California would require manufacturers to phase out the use of
hazardous materials in making cell phones, iPods and other electronic
devices under a bill introduced by a state lawmaker.
unveiled on Thursday by Assembly Member Lori Saldana, a Democrat from
San Diego, would apply to any electronic or battery-operated device.
The bill, which was introduced on Wednesday, would require
manufacturers to stop using the substances in devices sold in
California by 2008.
"We know that the manufacturers of these
products are able to produce them without including harmful toxic
materials," Saldana said in a written statement. "California deserves
to be included among the markets that receive this cleaner stream of
California already requires manufacturers of video displays in devices to phase out the use of toxic materials.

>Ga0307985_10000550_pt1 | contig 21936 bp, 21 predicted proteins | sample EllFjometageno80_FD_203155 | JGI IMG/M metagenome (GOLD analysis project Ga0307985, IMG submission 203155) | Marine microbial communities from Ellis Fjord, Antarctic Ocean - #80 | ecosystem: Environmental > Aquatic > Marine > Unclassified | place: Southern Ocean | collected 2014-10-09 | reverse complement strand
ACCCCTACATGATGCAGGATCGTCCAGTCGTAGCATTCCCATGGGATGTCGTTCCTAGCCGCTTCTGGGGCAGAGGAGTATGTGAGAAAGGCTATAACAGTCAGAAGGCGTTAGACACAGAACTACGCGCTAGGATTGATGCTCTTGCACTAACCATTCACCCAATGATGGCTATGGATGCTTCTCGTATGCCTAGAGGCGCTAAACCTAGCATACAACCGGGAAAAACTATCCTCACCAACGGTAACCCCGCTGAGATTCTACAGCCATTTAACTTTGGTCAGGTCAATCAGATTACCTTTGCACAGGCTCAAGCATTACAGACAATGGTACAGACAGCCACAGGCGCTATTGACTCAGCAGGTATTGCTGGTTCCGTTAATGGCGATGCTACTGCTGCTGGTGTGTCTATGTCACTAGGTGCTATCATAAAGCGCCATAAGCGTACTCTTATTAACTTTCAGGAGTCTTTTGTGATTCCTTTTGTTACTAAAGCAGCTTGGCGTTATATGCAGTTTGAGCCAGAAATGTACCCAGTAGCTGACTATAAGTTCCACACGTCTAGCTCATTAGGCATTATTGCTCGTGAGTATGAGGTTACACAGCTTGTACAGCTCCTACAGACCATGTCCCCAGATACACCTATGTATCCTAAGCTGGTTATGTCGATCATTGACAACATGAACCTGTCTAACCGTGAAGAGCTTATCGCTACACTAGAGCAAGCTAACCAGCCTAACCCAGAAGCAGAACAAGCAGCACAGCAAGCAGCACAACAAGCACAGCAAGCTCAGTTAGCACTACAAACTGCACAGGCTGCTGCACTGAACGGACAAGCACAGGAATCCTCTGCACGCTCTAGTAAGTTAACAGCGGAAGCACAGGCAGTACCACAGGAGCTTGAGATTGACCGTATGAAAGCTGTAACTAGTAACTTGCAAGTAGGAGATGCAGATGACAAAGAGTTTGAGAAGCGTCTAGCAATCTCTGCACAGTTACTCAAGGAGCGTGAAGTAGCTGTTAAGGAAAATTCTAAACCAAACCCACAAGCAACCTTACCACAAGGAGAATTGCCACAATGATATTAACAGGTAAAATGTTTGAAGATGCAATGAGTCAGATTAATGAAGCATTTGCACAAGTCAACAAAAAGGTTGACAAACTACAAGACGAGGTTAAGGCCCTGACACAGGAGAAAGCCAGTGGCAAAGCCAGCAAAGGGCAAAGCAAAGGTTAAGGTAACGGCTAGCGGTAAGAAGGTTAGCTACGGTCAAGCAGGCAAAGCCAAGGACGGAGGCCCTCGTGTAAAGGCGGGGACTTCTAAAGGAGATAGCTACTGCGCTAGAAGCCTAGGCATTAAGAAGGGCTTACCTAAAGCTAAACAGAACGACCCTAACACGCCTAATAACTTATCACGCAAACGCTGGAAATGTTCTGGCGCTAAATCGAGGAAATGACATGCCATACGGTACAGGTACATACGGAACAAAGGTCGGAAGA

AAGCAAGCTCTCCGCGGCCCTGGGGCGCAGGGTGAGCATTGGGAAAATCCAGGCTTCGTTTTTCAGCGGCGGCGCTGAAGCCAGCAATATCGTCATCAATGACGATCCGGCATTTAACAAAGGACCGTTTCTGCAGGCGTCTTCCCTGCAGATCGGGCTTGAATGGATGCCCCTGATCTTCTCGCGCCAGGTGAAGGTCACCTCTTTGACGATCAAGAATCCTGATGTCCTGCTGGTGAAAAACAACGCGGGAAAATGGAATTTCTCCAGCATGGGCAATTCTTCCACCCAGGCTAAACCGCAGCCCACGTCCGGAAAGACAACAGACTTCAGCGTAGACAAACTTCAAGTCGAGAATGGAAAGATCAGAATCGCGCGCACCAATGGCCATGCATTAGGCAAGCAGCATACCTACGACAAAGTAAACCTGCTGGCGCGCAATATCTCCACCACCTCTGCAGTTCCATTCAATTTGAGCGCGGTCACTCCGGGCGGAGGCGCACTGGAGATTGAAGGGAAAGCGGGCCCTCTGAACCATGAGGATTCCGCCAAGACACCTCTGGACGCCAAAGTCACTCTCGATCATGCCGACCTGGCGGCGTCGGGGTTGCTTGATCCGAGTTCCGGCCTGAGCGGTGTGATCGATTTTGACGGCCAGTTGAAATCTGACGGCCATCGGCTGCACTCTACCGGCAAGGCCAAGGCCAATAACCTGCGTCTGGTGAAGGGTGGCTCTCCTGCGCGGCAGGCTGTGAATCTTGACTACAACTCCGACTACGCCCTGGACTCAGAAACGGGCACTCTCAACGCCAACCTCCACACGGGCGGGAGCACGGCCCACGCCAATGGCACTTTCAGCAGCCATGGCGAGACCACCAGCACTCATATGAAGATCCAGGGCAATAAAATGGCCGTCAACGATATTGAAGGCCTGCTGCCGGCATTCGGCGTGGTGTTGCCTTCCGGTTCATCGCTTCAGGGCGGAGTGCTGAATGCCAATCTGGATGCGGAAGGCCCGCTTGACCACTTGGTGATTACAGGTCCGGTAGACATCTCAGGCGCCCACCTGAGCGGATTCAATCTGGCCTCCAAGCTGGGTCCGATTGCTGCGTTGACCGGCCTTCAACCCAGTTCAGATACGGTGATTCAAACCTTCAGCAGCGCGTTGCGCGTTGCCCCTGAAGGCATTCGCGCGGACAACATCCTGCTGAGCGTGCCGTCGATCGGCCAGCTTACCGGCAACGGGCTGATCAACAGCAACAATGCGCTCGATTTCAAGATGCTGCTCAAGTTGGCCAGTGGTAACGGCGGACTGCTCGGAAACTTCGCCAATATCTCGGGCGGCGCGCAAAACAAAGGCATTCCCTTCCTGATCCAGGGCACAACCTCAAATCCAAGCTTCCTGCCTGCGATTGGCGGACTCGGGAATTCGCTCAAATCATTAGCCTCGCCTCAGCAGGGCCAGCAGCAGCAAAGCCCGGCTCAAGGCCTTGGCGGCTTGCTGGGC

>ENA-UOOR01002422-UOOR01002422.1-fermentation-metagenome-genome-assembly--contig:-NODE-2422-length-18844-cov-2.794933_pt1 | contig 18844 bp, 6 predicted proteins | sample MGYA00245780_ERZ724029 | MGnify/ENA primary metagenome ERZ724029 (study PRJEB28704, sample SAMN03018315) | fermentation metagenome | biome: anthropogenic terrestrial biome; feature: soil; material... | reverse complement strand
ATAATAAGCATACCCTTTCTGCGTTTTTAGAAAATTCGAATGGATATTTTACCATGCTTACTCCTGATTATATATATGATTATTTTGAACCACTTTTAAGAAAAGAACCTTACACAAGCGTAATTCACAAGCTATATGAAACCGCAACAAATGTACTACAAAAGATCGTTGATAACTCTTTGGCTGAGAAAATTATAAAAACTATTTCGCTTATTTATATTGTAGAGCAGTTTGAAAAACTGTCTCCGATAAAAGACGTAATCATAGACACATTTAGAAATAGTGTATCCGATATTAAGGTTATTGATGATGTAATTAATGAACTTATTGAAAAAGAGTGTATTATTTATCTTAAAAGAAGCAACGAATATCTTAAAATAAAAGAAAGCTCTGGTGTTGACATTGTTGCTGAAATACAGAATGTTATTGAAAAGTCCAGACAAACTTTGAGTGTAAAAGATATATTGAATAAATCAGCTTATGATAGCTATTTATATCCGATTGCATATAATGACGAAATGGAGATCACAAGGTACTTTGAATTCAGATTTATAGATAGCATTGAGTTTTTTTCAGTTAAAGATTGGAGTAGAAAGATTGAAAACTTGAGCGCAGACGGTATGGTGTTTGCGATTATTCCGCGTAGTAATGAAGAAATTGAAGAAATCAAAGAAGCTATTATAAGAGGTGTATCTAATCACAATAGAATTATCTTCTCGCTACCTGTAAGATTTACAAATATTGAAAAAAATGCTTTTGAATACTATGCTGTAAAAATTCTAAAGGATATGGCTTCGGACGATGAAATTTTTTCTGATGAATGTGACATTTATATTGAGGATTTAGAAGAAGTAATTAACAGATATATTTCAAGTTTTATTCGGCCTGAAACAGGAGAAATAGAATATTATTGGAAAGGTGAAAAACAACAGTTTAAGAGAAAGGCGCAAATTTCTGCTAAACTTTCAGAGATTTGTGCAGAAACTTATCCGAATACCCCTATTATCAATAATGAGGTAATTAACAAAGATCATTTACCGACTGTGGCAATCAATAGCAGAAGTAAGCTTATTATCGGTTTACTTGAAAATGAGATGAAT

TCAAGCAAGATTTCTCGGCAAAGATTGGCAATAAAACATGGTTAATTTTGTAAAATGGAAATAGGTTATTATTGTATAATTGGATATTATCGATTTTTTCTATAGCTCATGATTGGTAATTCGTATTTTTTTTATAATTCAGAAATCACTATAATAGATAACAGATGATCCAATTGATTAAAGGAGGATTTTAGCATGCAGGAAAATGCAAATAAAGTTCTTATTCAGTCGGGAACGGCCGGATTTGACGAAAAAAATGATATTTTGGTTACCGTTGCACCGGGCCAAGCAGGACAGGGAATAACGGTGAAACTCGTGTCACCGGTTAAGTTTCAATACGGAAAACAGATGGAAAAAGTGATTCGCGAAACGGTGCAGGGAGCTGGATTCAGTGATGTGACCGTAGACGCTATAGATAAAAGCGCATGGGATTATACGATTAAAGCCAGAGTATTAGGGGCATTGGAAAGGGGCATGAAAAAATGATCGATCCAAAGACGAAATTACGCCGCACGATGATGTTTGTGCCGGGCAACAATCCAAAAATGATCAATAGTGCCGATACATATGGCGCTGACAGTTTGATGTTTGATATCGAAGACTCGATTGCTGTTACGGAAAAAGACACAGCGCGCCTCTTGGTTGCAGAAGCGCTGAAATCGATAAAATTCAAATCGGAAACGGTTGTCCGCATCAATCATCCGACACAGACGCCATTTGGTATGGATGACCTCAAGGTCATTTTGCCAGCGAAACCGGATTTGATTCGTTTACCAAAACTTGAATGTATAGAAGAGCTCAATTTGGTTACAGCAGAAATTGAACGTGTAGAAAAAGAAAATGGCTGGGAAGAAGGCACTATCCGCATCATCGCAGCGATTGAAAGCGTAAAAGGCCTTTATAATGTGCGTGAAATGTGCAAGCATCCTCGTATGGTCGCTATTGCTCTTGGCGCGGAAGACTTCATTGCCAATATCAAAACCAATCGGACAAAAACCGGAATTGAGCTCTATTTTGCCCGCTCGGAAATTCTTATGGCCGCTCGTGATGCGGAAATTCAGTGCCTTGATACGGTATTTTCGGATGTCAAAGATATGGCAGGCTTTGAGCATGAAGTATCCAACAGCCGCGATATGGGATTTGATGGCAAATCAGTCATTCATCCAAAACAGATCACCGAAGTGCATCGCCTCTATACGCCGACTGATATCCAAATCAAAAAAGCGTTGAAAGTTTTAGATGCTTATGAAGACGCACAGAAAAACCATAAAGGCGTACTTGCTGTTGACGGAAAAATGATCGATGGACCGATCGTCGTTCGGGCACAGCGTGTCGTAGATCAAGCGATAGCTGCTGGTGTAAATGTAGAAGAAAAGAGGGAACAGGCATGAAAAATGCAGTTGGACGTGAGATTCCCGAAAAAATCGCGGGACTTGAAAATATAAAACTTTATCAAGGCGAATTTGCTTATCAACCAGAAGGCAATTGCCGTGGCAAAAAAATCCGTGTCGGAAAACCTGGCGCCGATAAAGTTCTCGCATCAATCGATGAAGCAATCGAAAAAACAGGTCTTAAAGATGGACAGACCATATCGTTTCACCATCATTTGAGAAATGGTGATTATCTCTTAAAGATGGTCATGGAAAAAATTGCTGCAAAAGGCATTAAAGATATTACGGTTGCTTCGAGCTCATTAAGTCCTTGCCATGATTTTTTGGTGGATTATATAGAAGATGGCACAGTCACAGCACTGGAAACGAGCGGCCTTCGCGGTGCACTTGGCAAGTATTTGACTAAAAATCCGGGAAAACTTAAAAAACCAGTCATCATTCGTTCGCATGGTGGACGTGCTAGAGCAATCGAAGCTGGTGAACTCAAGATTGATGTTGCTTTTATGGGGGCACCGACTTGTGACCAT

Environmental groups with clout in the state’s Democrat-led legislature support the bill.
are concerned about pollution from electronic devices discarded in
landfills and want California to follow the example of the European
Union, which has called for phasing out the use of toxic materials in
making consumer electronics.
"Cell phones, iPods, computers and
many other modern electronic devices have a useful life of maybe a year
or two before they become obsolete," said Mark Murray, executive
director of the group Californians Against Waste. "It doesn’t make
sense to use hazardous materials in these disposable devices."
70 percent of toxic heavy metals found in landfills come from
electronic products, which may contain lead, cadmium, chromium and
mercury, according to Californians Against Waste.
"This brew of
toxic substances can damage nervous, kidney and reproductive systems,
while some of the metals contain carcinogens," according a statement
released by the group.